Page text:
Now that we’re in the thick of summer, there are myriad occasions to imbibe  responsibly and irresponsibly (wink). As you know, when the wine gets flowing, things heat up.

While I will never condone pouring your Riesling on the rocks, there are a number of ways to enjoy a cooler version of your favorite bottle.

Let’s start with white. Imagine you’ve planned a first date at a quaint little lunch place. Temperatures are hitting triple digits and you’ve already sweat through your no-fail first-date sundress. Order something reasonably priced, but with a lot of flavor: New Zealand or California Sauvignon Blancs (Try Goose Bay Kosher Sauvignon Blanc), Rieslings from Germany or Austria, or richly aromatic Trentino or Sicilian blends from Sicily (Try Kaltern Caldaro Alto Bianco, a sumptuous combination of Pinot Blanc, Sauvignon Blanc, Chardonnay, Gewurztraminer, and Kerner). Then ask for some ice-cold seltzer and a cup of ice. Depending on what you and your date order (and how much you both feel like relaxing or sweating), mix up your own spritz to taste. You’ll enjoy the acidity and the aromas of the wine without all the alcoholic heat. If anyone looks at you funny, remind them that back in Venice, during the Austrian occupation, foreign soldiers watered down the potent white wines from Veneto and nearby Friuli to keep their cool and their control. The tradition held. Today the “spritz” prevails on its own, or with a dash of Aperol bitters, for the cocktail that’s all the rage across the Atlantic. You can find an Aperol Spritz just about anywhere these days. This fun fact also makes for clever date banter.

Having company for dinner? Charm him or her straight away with the cooling and colorful cocktail. It has become trendy to mix them up with Aperol and Prosecco, but I prefer the traditional recipe:

1 part white wine

1 part Aperol

2 parts Seltzer

Whatever recipe you use, be plentiful with the ice and garnish your drink with a fat slice of orange.

Planned a picnic date? Mix up a cooler of Aperol Spritz or Sangria (see below) for an afternoon of chilly wine that will still deliver a punch.

Another way to have your white wine and drink it too (without breaking out into an instant sweat) is popsicles.  After a steamy session of third-date “bonding,” you’ll both appreciate the refreshment of frozen wine on a stick. The key is keeping the alcohol percentage under 12 percent in order for the ice to freeze uniformly.

Add your spritz or zesty blends of white wine, juice, citrus zest, and chopped mint. Match your wine and juice by flavor. Use Grapefruit with Sauvignon or Prosecco with peach or orange. You only need a touch of juice to bring your brew to optimal freezing point, but as in all things, experimentation is also great fun…

Contrary to popular opinion, red wine can, in fact, be enjoyed cold. In some cases it’s preferable. For one thing, cold masks defects. You didn’t hear this from me, but if you find yourself serving a budget-friendly bottle with less than elegant aromas, serve it slightly chilled. On the other hand, plenty of wines are traditionally served chilled, especially in hot climate regions in central and southern Italy and Spain. When you’re eating outside in the scathing sun, your wine ought to start out ice-cold in order to come to temperature throughout the meal.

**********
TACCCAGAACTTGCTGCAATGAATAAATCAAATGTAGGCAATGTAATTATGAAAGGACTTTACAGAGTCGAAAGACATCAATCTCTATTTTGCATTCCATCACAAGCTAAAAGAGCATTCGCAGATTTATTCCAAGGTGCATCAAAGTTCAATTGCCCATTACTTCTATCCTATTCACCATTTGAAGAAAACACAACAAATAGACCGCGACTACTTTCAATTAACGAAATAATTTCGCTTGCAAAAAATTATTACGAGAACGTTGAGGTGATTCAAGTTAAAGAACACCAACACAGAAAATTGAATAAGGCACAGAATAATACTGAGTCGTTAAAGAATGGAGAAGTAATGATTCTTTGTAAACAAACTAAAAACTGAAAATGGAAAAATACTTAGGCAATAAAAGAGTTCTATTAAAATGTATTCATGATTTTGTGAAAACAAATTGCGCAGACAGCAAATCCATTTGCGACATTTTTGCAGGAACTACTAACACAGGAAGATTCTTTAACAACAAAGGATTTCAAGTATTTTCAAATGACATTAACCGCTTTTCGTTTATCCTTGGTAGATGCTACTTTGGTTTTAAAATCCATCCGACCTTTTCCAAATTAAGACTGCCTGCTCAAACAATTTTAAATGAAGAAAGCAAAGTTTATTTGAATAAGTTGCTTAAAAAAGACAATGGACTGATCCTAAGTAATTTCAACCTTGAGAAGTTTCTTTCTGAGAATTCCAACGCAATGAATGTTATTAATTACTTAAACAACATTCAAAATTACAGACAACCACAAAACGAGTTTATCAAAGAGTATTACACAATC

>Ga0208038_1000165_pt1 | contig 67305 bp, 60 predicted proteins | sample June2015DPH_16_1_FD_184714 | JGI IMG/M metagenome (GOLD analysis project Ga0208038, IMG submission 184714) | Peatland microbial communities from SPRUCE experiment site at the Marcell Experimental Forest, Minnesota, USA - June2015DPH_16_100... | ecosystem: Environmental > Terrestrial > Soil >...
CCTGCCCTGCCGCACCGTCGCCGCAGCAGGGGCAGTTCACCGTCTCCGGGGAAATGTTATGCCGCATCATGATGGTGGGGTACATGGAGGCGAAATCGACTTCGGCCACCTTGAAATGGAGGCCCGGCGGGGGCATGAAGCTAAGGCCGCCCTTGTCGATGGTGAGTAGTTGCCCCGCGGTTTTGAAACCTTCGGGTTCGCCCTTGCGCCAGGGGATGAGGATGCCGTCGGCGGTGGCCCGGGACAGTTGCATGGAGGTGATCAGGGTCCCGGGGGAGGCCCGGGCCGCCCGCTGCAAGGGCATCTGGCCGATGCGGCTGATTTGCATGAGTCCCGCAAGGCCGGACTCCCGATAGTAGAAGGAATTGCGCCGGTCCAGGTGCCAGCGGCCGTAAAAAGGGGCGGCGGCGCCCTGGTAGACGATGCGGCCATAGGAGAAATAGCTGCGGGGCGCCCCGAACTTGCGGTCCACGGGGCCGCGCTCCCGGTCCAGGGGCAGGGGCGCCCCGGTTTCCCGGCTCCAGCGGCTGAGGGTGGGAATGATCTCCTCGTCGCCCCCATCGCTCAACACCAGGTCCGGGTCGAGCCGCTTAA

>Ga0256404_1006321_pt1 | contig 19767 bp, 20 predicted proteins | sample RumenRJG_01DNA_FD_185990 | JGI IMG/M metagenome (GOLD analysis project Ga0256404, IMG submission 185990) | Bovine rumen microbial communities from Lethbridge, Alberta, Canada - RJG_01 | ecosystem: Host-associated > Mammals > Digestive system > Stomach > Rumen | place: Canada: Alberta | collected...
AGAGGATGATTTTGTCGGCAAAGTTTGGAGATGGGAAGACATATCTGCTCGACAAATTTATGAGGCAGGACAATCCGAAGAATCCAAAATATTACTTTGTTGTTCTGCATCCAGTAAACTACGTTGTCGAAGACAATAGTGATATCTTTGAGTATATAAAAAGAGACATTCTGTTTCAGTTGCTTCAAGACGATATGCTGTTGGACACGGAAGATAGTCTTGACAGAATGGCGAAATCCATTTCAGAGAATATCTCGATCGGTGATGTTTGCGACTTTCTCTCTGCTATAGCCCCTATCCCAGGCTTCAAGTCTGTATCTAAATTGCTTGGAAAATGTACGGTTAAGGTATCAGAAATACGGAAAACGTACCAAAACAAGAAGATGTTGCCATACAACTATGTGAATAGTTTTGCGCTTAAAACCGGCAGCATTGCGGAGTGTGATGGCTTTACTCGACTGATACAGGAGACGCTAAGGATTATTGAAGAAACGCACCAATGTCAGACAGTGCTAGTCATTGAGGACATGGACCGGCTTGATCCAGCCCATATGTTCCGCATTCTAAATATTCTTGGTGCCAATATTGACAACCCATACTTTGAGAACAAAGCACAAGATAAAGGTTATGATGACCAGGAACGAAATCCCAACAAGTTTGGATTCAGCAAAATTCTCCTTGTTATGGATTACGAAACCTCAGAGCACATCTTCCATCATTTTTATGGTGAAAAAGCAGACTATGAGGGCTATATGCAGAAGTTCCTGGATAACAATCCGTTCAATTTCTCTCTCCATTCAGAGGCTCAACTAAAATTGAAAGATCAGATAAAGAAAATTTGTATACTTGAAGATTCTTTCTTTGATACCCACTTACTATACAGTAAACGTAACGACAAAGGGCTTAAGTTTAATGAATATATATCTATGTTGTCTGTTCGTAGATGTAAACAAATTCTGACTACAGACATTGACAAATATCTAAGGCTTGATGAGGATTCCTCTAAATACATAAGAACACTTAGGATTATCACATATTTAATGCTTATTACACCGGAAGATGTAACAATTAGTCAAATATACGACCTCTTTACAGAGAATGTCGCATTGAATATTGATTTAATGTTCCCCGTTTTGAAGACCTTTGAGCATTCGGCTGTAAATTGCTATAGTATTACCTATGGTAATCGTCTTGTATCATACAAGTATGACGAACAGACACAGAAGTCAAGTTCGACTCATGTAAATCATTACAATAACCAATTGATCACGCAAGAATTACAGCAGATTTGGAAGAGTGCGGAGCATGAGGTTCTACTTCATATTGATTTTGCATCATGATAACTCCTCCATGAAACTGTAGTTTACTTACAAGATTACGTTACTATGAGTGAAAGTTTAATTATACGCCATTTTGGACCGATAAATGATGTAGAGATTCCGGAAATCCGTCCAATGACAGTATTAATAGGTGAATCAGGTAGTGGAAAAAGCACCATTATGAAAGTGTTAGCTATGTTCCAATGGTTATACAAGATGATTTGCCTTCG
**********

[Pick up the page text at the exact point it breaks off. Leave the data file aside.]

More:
Out for a dinner date at a charming sidewalk café? Don’t hesitate to order your red chilled. Leave it on the table as you woo each other. The bottle will start sweating long before you do.

Last but not least, Sangria. White or red, Sangria is not only a great way to enjoy a cooler version of vino, but it is also the solution to leftover half-bottles. That is traditionally the story behind Sangria. The fruit juice masks slightly acrid aromas in a tired bottle. Wake up side by side with a party to clean up after?

Instead of mimosas, revive yourselves with some Sangria. Recipes abound, and of course you can up the intensity with Triple Sec-soaked fruit. But even some slapdash sangria made with wine, orange juice and some sliced fruit offers a crisp pick me up.

The more flavor in your red wine, the more intense it will be. Try Weinstock Select

Mendocino Country Alicante Bouschet and Binyamina Reserve Cabernet Sauvignon Galilee, both are big, bold (and Kosher) wines. No concern for K? Try Mille Bardolino. It comes in a thousand-liter bottle. The Veneto red is easy to drink, smooth and fruitful.

Annie Shapero is the Founder/CEO of DiVino wine events planning and wine consulting, currently operating in New York City.
One Comment
  1. I agree with the grerman Reisling! Icewine “Brand name” tall thin bottle is ***** as is ” relax” reisling both are German decent! A good reisling, although a dessert wine goes great on a warm date night and leaves the pallet fresh for the first kiss if applicable! 🙂

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